Wednesday, July 06, 2005

Your free fresh aphorism

There is no greater expression of the frustrations of suburban life than the poisoning of a neighbour's dog.


Everything you ever wanted to know about barking dogs but were too afraid to ask.

There are no dogs barking here. I was roused to write this post by a message I received detailing a dispute between suburban neighbours. I have always enjoyed the ludicrous sight of Middle Englanders frittering away their life savings disputing ownership of a six-inch strip of land. I can picture the patriarch now, marching up and down their Axminster carpet, a pensive family looking on... In fact, there's going to follow a very short playlet about it...

A Death in Suburbia

"But, Giles, is it really so important?"
"Margaret? This isn't about who has access rights to a six inch strip of dirt that runs alongside the garage - it's about Principle! I'll show that vulgar piece of shit a clean pair of heels, just wait until Johnson & Bedwetter get their teeth into this..."

Fast forward 40 years, everyone is jaded, old, and grey. Giles marches up and down...

"I wish I'd just borrowed a gun and shot him... an unlicensed gun..."
"Giles! Where would you have obtained an illegal firearm?"
"I don't know... from gypsies, or from, who were those black chaps in the Daily Mail? - Yardies! Yes, Yardies..."

Fast forward to old Giles, trolling around Brixton in a huge Mercedes, pulling alongside some young black men.

"I say, excuse me for breaking up your illegal business, but... the thing is, I'm looking for a Yardie..."

Unbeknown to Giles, his next-door nemesis is also trolling the night streets, also searching out his weapon of choice. Both men return home to their Surrey mock-tudor affairs, both packing heat.

A showdown, Wild West Style, both men face one another in the centre of their street.

"It's okay to have a showdown here, it is Sunday and this is a cul-de-sac..."

The families look on, ready for the last act. Both men draw, aim, and fire... both men miss, repeatedly, their stray bullets smashing through bedroom windows, the sides of cars, clipping hedges. This goes on for thirty minutes. Finally, both men collapse.

"Margaret, my heart... fetch the portable defibrilation unit..."

The enemy cries out... "My heart is out of control, too, fetch my top of the line defib unit asap, there's a love..."

Both men have their shirts torn open and are subjected to repeated electric shocks that bounce them around the pavement. They survive and are dragged indoors.

It's the big day in court. Giles loses the case horribly, the judge remarking that the entire 40 years of the dispute were a monumental waste of time and money. The enemy dances and shouts, giving an impromptu press conference outside, gloating over Giles' family having to meet his huge legal costs.

Giles eyes have a glassy look. He puts away his cellphone and moves towards the media.

"How do you feel, Sir? What will you do now?"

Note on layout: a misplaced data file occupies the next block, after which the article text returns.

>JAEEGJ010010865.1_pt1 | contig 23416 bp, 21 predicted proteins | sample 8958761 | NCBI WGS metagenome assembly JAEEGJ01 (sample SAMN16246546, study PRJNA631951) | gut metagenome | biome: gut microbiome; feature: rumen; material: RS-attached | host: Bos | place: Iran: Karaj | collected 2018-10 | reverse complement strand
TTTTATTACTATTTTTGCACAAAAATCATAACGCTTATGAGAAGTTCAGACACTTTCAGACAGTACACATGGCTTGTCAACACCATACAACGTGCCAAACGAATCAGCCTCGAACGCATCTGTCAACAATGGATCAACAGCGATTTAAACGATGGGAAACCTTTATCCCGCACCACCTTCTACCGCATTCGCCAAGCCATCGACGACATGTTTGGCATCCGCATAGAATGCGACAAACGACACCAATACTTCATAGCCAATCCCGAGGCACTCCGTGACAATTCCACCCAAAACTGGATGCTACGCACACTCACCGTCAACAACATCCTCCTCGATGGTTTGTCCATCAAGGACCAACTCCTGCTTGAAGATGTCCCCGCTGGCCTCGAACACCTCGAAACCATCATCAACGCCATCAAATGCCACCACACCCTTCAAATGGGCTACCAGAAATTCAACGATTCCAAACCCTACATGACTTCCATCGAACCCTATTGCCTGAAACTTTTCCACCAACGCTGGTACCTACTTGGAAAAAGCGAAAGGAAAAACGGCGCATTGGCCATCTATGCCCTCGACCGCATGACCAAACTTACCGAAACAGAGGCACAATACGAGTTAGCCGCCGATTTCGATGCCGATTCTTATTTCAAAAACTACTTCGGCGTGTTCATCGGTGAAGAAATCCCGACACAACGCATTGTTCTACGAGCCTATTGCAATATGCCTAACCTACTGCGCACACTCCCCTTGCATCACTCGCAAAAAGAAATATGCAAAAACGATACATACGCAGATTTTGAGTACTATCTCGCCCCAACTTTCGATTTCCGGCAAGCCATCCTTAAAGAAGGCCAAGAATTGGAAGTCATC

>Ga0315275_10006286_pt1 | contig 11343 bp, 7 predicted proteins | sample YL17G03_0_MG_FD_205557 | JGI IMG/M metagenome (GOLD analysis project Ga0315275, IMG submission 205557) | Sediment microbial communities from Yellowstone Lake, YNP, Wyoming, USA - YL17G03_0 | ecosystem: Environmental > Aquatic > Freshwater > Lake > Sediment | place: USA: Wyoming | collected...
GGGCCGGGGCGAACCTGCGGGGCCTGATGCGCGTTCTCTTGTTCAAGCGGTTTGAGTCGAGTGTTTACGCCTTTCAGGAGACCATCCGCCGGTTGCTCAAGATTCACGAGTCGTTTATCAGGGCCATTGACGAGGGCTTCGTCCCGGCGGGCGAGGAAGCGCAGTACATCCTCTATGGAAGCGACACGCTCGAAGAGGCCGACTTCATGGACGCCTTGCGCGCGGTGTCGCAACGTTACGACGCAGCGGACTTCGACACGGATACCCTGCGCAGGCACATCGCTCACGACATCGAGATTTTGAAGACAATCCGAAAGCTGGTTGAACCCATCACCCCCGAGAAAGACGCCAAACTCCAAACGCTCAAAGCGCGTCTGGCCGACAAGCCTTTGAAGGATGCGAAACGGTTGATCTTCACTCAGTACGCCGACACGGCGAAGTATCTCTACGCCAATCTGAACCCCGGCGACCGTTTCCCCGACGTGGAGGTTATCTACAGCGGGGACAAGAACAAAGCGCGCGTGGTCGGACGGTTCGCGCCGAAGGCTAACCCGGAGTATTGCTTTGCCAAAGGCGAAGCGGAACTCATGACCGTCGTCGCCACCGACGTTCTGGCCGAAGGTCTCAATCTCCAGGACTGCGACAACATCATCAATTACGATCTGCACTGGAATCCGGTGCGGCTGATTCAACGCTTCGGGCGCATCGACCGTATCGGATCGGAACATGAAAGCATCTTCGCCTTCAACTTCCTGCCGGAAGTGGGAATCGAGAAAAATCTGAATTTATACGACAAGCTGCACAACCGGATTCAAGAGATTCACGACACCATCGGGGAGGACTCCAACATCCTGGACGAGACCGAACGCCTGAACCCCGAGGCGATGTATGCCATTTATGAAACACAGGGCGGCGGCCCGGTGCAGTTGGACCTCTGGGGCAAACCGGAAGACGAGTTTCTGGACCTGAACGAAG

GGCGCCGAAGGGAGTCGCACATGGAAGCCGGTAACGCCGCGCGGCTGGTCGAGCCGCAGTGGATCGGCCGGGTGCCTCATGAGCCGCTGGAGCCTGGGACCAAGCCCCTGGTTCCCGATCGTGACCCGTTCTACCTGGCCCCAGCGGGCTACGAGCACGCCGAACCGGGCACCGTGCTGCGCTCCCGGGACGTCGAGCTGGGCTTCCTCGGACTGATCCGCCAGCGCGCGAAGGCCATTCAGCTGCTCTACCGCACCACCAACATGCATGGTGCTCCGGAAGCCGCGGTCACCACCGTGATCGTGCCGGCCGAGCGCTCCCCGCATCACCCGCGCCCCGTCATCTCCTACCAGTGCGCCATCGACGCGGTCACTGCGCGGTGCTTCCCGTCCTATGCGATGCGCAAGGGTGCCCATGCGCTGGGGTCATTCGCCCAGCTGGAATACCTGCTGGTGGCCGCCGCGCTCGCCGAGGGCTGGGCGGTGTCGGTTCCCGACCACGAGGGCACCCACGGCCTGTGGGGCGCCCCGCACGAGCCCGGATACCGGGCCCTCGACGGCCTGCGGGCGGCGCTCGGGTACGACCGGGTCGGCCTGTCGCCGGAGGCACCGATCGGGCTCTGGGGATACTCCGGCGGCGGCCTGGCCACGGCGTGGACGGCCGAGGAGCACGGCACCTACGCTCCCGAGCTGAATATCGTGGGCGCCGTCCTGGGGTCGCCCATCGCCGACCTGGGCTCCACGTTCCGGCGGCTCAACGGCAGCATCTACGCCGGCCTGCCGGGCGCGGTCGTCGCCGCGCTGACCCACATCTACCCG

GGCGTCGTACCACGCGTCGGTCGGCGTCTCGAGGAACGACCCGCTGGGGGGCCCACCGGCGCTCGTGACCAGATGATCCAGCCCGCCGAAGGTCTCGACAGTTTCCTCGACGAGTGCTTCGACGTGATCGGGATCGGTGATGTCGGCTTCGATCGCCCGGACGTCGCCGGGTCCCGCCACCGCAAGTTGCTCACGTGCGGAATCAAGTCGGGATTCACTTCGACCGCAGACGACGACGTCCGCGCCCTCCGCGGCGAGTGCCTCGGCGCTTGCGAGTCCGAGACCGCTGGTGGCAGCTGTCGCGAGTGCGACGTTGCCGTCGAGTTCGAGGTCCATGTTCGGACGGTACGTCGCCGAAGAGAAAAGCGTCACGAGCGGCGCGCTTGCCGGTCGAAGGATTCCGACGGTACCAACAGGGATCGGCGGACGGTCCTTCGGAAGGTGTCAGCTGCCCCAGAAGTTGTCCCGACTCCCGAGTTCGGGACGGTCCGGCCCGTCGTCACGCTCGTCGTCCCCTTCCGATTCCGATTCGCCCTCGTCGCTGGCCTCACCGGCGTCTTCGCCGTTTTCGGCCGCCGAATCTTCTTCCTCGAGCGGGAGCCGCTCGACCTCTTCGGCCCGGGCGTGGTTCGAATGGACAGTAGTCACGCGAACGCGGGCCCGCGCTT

"I feel fine... I feel fine... It is him over there who is in for a surprise. Let's just say that this dispute is far from over. While I will sleep soundly in my bed tonight, well, let me suggest that my enemy will not be enjoying the same basic comfort."

Cut to the house of Giles, beside it the smouldering wreck of his enemy, the place razed to the ground by a couple of enterprising Yardies.

"Terrible shame," says Giles, puffing on a cheroot, a glass of vintage brandy in his hand.

The enemy and his family are weeping at the kerbside, while police and fire brigade see to the mess. Giles can't resist wandering over...

"Really, if there's anything I can do, don't hesitate to ask..."
"Why, why, why you hoodlum! You did this!"
"Now, now, please, let's not bandy about baseless accusations, particularly with my having my dictaphone running and my lawyer stood 10 feet away. Don't take it so hard, your tastes were vulgar anyway, I should think these smouldering ashes constitute something of an improvement."
Giles' enemy takes a deep breath.
"Anyway, I should think your settling of our legal costs shall more than cover the cost of buying a new house. Perhaps we'll buy yours..."
"Ha! It took 40 years to settle this dispute, how long will it take to settle the issue of costs! Dream on, my good man, dream on!"
Giles whistles as he walks away.

It's night.
"Giles! I can hear someone downstairs..."
Giles gets up and puts on his nightgown. Quite why Middle Englanders equate a nightgown with the power to stop bullets and repel knife stabs is as yet unknown, but, bolstered with huge amounts of false confidence, Giles saunters downstairs.
There are two men stood in Giles' lounge when he flicks on the light, both black.
"Aha! My Yardie friends, here to collect payment no doubt. And why not lads! You certainly earned it."
Giles begins to walk over to his study.
"Stop there, man."
"We ain't 'ere fuh no munny, man, we 'ere to tek you out."
"I do apologise, but I didn't catch that... 'tek me oot'?"
"Yeah, man. Kill you, shoot you dead."
"Ahhh, I see. And I suppose that bastard next door sent you? Fucking typical."
Giles pauses for a moment.
"Well, I suppose you better get on with it! Fucking typical! Shot to death in my own living room. By the way, chaps, you couldn't execute me over here, could you, this rug I'm standing on is worth more than 2000 pounds..."

Two shots ring out and all is still again.


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